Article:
An unusual deal (or no deal?)
At a hearing Tuesday, prosecutors dropped all 16 counts of disorderly conduct against Smollett, citing his “volunteer service” in the community and his willingness to forfeit his $10,000 bond to the city of Chicago. Smollett’s lawyer denied there was any “deal,” but prosecutors referred to it as an allowable arrangement under Illinois’ deferred prosecution laws.
Smollett likely was never going to serve jail time — the charges were the lowest level of felony in state law, and he had no prior felony convictions — but typically, a deferred prosecution includes community service hours that are better documented than the time Smollett spent at Rainbow PUSH Coalition headquarters the Saturday and Monday before his case was dropped. Typically, he also would be required to admit his guilt, fulfill a period of probation and pay restitution. Smollett walked out of the courthouse roughly a month after his arrest, and he and his lawyers have been proclaiming his complete innocence ever since.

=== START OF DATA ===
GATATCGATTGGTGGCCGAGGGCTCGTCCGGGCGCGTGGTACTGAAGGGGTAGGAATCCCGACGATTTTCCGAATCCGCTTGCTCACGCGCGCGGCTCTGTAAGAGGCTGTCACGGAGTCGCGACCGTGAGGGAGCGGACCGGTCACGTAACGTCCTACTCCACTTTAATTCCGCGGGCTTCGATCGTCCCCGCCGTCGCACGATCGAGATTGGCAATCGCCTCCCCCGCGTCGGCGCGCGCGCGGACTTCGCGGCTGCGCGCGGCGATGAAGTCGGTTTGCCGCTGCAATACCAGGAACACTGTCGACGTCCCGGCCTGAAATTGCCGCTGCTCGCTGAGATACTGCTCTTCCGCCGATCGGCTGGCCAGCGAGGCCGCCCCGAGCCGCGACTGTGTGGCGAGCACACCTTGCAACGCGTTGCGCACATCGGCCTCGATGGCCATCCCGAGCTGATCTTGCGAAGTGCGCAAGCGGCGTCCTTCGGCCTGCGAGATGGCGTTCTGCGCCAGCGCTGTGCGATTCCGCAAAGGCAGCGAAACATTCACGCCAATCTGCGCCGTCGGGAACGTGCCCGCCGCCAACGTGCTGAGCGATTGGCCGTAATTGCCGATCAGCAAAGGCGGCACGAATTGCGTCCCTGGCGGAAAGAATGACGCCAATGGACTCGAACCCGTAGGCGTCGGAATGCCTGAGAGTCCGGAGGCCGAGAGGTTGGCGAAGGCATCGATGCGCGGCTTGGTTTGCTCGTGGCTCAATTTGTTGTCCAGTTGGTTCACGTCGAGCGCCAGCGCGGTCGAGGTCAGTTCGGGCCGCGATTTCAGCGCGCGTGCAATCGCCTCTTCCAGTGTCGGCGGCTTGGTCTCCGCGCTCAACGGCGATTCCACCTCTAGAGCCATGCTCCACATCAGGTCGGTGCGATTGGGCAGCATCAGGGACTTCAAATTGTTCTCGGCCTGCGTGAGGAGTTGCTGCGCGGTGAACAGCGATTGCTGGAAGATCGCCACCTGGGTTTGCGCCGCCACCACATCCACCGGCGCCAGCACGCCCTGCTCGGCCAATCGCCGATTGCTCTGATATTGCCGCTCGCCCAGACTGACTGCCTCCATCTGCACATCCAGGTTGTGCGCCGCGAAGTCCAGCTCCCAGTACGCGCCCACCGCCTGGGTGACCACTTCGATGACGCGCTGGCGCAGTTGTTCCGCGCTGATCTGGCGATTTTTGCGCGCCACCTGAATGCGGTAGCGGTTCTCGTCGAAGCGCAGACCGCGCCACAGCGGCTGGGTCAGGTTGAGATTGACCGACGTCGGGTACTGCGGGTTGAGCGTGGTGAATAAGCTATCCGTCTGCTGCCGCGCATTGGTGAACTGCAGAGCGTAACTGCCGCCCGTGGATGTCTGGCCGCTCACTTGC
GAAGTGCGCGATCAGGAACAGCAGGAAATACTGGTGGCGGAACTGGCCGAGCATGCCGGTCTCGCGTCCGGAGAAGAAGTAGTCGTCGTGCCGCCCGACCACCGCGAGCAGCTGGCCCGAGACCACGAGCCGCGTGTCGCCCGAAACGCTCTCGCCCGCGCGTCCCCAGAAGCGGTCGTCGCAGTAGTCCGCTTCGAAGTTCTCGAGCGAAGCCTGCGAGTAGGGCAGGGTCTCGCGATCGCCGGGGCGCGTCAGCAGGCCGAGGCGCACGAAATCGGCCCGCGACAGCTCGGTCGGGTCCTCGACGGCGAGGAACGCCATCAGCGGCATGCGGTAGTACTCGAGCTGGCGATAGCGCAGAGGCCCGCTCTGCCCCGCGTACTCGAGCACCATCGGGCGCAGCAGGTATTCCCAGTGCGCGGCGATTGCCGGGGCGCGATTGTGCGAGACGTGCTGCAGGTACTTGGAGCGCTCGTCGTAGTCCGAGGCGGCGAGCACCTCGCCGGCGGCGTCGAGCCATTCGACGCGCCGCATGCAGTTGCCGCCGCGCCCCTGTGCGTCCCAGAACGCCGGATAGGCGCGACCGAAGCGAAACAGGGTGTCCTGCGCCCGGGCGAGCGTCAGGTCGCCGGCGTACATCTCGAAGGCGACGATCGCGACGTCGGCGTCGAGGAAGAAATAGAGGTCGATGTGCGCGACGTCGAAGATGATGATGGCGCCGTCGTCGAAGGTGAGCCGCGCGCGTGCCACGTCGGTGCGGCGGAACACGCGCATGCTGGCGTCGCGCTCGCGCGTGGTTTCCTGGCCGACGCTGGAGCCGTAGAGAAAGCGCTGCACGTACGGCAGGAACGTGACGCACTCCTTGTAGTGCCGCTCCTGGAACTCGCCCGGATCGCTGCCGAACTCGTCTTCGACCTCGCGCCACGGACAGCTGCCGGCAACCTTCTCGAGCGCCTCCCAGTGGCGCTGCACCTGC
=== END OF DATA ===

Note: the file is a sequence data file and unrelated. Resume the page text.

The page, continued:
Defense attorney Dave Gaeger, one of a handful of lawyers who happened to be in the courtroom waiting on other cases Tuesday, conceded that cases can be dismissed in less formal deals with prosecutors, but was shocked that such a high-profile case would be dropped as if it were just a low-level felony prosecutors wanted to clear off the docket.
“Have I had it happen for my clients? Yes. But did those cases use up hundreds of hours of police resources and get anywhere near this level of media attention? No,” he said. “You want a state’s attorney to be compassionate and believe in rehabilitation, but in (Smollett’s) case, you have to expect more transparency.”